Figure 3: Kwin effects in KDE 4.1.3
Figure 3: Kwin effects in KDE 4.1.3

Something very handy about the distro is that the package manager automatically installs things like Flash or Fluendo plug-ins for MP3 support and nvidia/ATI graphics drivers the moment you try and install anything using YaST for the first time. So, if you are a free software purist, you better disable the non-free repository first.

Personally, I’d recommend adding the Packman repository before doing anything, and then simply executing zypper dup from the command line as the root user. This will pull in all the codec libraries from this third-party repository and you’ll have pretty decent multimedia support without trying to search and select the codecs manually. Of course, anything that you find missing afterwards can be searched for later.

By the way, if you use one of those Broadcom wireless chipsets, then you can install the broadcom-wl-kmp-default (as well as broadcom-wl) package from the Packman repository. These are the Linux drivers that were finally released by Broadcom a while back, so there’s no need to depend on ndiswrapper or fwcutter for wireless support any more (if you so choose).

The final point to mention here is that the KDE 4.1.3 version offered is not the vanilla upstream version. It has a handful of features backported from the KDE 4.2 beta branch also, which is indeed nice for us KDE users. However, I’ll say why settle with ‘some’ backported features only, when kde.org hosts a KDE 4.2 RC Live CD (which I was talking about earlier; and by the time you read this, the final version would be out) on an openSUSE 11.1 base?

4.2: Come to my window

…crawl inside, wait by the light of the moon. Come to my window, I’ll be home soon.

Say, what now? Nothing really… I was just trying to impersonate Melissa Etheridge to make KDE 4.2 come to me faster. Seems like it doesn’t work this way.

Anyway, on January 14, I headed to home.kde.org/~binner/kde-four-live to grab the Live CD. (Note that I could have configured the ‘KDE4-UNSTABLE-desktop’ repository on a base openSUSE 11.1 install to pull in the KDE 4.2 RC packages, but what fun is that?) The added advantage of using this CD is that you can also take a look at the progress of KOffice 2.0 and K3b 2.0 with the included beta releases.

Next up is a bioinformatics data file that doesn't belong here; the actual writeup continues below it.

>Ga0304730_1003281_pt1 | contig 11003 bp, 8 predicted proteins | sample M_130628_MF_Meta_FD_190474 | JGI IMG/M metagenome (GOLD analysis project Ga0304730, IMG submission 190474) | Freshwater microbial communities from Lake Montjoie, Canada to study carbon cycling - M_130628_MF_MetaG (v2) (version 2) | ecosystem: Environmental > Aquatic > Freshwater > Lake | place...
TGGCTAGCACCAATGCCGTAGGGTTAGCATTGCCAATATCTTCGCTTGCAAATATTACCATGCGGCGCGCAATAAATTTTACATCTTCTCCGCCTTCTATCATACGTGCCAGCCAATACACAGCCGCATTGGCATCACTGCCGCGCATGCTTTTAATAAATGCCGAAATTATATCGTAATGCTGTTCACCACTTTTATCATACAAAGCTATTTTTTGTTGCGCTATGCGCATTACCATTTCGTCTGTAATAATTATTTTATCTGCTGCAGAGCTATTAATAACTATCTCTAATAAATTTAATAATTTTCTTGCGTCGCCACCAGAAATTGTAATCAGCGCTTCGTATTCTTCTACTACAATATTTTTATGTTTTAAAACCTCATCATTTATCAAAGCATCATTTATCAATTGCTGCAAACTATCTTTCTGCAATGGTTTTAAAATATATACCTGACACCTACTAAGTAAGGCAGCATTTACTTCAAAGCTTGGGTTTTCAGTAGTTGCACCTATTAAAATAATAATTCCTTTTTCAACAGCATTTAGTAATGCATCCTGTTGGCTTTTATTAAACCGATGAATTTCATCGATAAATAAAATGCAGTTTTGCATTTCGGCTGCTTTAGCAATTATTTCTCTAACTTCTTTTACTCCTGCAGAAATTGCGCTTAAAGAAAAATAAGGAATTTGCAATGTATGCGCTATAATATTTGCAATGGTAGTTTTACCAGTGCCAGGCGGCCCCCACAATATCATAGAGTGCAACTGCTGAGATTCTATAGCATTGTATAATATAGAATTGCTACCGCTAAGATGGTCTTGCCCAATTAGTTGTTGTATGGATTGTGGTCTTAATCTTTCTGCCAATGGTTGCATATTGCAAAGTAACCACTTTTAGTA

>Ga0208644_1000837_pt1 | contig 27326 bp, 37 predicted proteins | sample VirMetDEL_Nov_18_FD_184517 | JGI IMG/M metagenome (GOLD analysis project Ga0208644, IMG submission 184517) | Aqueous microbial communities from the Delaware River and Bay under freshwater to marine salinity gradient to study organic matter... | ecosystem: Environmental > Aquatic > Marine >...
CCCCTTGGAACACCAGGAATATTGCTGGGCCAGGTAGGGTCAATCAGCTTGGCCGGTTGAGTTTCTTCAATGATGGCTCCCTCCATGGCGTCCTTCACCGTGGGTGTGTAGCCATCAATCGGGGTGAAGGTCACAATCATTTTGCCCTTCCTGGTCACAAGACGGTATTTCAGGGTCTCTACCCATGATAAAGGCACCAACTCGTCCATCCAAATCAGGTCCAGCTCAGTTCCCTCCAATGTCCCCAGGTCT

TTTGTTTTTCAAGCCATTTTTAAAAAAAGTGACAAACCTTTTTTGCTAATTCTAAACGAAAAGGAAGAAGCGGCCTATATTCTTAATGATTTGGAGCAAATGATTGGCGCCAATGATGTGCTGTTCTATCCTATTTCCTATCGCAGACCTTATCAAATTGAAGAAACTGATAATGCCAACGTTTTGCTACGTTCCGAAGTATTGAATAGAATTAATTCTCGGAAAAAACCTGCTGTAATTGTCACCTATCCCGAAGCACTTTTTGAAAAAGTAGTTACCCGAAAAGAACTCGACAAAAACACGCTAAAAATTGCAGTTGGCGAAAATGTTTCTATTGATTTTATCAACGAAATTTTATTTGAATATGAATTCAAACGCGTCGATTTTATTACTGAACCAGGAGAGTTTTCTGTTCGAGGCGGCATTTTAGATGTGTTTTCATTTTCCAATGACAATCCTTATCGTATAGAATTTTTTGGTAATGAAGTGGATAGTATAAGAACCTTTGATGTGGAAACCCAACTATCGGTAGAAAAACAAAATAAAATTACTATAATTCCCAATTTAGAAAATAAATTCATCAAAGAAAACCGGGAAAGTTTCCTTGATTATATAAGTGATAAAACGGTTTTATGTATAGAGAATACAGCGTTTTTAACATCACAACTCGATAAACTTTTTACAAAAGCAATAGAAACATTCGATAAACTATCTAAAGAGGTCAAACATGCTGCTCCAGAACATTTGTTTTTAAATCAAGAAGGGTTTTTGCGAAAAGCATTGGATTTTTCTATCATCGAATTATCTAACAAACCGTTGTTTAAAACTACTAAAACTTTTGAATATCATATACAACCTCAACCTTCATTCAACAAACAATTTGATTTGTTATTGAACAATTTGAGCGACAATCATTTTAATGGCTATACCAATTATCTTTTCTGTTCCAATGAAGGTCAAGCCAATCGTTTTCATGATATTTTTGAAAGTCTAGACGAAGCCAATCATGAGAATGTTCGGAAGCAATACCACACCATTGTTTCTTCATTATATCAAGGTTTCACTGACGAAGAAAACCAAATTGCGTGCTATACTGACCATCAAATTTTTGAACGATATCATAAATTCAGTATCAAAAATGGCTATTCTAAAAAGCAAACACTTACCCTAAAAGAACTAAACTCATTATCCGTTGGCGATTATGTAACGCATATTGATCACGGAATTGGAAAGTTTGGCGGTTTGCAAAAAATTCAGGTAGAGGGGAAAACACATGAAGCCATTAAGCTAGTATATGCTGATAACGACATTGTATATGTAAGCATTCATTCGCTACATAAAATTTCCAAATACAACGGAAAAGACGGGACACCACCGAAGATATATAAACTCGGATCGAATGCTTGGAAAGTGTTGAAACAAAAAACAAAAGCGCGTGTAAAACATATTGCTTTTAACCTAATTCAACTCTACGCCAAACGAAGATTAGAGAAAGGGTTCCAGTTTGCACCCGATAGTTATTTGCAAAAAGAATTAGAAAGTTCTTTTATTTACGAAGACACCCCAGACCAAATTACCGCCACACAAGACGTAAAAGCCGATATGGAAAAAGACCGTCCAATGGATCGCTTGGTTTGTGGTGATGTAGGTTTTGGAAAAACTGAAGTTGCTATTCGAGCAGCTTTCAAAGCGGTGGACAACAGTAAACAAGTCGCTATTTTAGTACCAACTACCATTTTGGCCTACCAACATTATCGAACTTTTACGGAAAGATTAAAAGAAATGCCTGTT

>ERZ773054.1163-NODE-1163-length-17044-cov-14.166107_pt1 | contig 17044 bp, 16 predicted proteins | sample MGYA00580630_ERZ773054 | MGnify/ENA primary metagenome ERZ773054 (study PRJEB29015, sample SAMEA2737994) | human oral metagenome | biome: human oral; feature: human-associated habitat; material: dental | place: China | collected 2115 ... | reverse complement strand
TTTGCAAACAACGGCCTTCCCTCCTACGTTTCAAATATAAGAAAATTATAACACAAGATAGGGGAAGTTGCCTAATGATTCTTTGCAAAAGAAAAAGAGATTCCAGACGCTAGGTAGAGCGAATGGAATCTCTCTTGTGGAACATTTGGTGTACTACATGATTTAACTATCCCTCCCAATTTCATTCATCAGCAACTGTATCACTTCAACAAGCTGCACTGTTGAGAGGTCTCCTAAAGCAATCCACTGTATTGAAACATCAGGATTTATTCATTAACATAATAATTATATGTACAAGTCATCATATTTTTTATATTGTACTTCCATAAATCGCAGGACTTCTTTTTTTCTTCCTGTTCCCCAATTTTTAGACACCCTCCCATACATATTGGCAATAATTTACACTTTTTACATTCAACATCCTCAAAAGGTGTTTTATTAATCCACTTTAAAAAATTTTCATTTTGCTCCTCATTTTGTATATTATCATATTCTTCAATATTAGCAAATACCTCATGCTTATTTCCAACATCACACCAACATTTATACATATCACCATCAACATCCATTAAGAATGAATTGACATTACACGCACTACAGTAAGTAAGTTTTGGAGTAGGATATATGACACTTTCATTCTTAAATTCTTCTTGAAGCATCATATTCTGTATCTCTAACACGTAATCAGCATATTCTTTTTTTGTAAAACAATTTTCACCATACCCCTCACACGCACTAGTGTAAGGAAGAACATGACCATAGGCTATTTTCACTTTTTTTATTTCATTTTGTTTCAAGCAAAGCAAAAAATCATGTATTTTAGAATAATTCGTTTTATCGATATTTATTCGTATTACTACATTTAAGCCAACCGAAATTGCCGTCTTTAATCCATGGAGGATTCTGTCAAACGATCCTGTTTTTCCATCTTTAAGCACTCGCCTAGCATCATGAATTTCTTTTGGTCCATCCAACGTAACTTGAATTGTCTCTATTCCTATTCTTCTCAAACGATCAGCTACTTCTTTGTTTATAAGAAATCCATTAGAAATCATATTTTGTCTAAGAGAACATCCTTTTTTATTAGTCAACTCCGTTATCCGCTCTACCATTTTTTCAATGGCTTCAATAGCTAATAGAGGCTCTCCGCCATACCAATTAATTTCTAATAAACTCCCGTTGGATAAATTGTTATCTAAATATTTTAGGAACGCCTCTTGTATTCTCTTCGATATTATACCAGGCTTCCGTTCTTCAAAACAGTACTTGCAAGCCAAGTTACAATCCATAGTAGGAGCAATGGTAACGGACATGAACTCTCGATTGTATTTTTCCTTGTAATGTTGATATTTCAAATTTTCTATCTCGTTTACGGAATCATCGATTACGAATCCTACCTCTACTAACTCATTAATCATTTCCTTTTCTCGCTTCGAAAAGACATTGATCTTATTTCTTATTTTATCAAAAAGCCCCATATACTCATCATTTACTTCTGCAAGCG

To install the Live CD you can follow the same steps as you would when you install the DVD. Now, after installation, I obviously needed OpenOffice.org, in addition to the English UK translations and support, as well as the GNOME desktop. Of course, I could have pulled everything from the online repository. But why waste time when I already had the DVD handy?

Adding the DVD as an install source is simple: YaST→Sorfware Repositories; in the ‘Configured Software Repositories’ window click Add; select the DVD radio button, and follow the steps. That’s it! Now, open the YaST package manager and install the rest of the software you need. Simple, isn’t it? Of course, by the time you read this article, the final KDE 4.2 will be out, so you should check that out.

Figure 4: KDE 4.2 RC on openSUSE 11.1
Figure 4: KDE 4.2 RC on openSUSE 11.1

Now, I know you expect me to talk about what’s new in KDE 4.2, but I won’t do that. All I can say is it’s a brilliant update with really nice features and a sexier interface. What can I say, other than that I’m loving it!


So, where do we really stand? I’ll say, whether you want to try KDE 4.2 or not, it doesn’t really matter. What matters is that if you are an openSUSE user, this is a ‘must’ upgrade. And if you aren’t an openSUSE user, well, it’s certainly worth a try—at least for the sake of being able to quickly get started with KDE 4.2 without waiting for your distro to release its next version after a few months with the updated desktop.

By the way, the news is that the next version of openSUSE will give v4.2 a skip, and straight away bring forth v4.3.


  1. i'm new to linux.i don't know how install the kde4.2 in the suse.please explain with more fiqures.because i don't know the comments.

  2. i'm new to linux.i don't know how install the kde4.2 in the suse.please explain with more fiqures.because i don't know the comments.